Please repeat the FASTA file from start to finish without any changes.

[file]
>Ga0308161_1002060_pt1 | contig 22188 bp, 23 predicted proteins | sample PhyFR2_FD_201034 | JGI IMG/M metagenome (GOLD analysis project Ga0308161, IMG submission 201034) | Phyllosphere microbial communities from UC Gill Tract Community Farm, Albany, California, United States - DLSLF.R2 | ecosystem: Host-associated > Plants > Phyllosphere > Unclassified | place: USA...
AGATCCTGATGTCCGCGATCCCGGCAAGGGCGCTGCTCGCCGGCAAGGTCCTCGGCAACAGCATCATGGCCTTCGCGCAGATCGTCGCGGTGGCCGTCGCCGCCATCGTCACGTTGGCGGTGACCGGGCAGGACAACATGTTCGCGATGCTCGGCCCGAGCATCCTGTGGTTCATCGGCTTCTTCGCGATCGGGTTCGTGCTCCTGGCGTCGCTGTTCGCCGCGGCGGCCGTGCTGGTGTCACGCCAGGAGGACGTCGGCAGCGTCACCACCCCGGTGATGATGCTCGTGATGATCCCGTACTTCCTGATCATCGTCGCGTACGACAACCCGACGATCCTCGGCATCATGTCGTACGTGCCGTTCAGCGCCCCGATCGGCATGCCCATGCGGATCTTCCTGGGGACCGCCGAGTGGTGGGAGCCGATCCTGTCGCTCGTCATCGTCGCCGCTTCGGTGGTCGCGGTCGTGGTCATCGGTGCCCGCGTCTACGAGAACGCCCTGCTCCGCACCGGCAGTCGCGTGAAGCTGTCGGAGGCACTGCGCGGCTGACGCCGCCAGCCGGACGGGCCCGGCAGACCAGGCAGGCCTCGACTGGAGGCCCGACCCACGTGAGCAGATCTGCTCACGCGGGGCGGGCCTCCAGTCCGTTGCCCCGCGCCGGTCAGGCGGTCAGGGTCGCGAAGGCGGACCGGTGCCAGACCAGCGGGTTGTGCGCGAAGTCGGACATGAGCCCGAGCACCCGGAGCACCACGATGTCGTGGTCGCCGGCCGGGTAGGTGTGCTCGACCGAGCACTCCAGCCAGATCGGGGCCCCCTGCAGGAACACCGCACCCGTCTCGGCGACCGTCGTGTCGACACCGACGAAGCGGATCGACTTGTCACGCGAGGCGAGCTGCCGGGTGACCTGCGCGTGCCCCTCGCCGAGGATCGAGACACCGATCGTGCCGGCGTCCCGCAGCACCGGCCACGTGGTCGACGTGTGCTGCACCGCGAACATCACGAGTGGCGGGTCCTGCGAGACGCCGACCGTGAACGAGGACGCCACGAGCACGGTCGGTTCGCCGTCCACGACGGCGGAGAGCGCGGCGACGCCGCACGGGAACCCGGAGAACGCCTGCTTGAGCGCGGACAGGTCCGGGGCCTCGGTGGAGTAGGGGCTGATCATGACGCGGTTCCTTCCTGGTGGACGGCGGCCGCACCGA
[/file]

>Ga0308161_1002060_pt1 | contig 22188 bp, 23 predicted proteins | sample PhyFR2_FD_201034 | JGI IMG/M metagenome (GOLD analysis project Ga0308161, IMG submission 201034) | Phyllosphere microbial communities from UC Gill Tract Community Farm, Albany, California, United States - DLSLF.R2 | ecosystem: Host-associated > Plants > Phyllosphere > Unclassified | place: USA...
AGATCCTGATGTCCGCGATCCCGGCAAGGGCGCTGCTCGCCGGCAAGGTCCTCGGCAACAGCATCATGGCCTTCGCGCAGATCGTCGCGGTGGCCGTCGCCGCCATCGTCACGTTGGCGGTGACCGGGCAGGACAACATGTTCGCGATGCTCGGCCCGAGCATCCTGTGGTTCATCGGCTTCTTCGCGATCGGGTTCGTGCTCCTGGCGTCGCTGTTCGCCGCGGCGGCCGTGCTGGTGTCACGCCAGGAGGACGTCGGCAGCGTCACCACCCCGGTGATGATGCTCGTGATGATCCCGTACTTCCTGATCATCGTCGCGTACGACAACCCGACGATCCTCGGCATCATGTCGTACGTGCCGTTCAGCGCCCCGATCGGCATGCCCATGCGGATCTTCCTGGGGACCGCCGAGTGGTGGGAGCCGATCCTGTCGCTCGTCATCGTCGCCGCTTCGGTGGTCGCGGTCGTGGTCATCGGTGCCCGCGTCTACGAGAACGCCCTGCTCCGCACCGGCAGTCGCGTGAAGCTGTCGGAGGCACTGCGCGGCTGACGCCGCCAGCCGGACGGGCCCGGCAGACCAGGCAGGCCTCGACTGGAGGCCCGACCCACGTGAGCAGATCTGCTCACGCGGGGCGGGCCTCCAGTCCGTTGCCCCGCGCCGGTCAGGCGGTCAGGGTCGCGAAGGCGGACCGGTGCCAGACCAGCGGGTTGTGCGCGAAGTCGGACATGAGCCCGAGCACCCGGAGCACCACGATGTCGTGGTCGCCGGCCGGGTAGGTGTGCTCGACCGAGCACTCCAGCCAGATCGGGGCCCCCTGCAGGAACACCGCACCCGTCTCGGCGACCGTCGTGTCGACACCGACGAAGCGGATCGACTTGTCACGCGAGGCGAGCTGCCGGGTGACCTGCGCGTGCCCCTCGCCGAGGATCGAGACACCGATCGTGCCGGCGTCCCGCAGCACCGGCCACGTGGTCGACGTGTGCTGCACCGCGAACATCACGAGTGGCGGGTCCTGCGAGACGCCGACCGTGAACGAGGACGCCACGAGCACGGTCGGTTCGCCGTCCACGACGGCGGAGAGCGCGGCGACGCCGCACGGGAACCCGGAGAACGCCTGCTTGAGCGCGGACAGGTCCGGGGCCTCGGTGGAGTAGGGGCTGATCATGACGCGGTTCCTTCCTGGTGGACGGCGGCCGCACCGA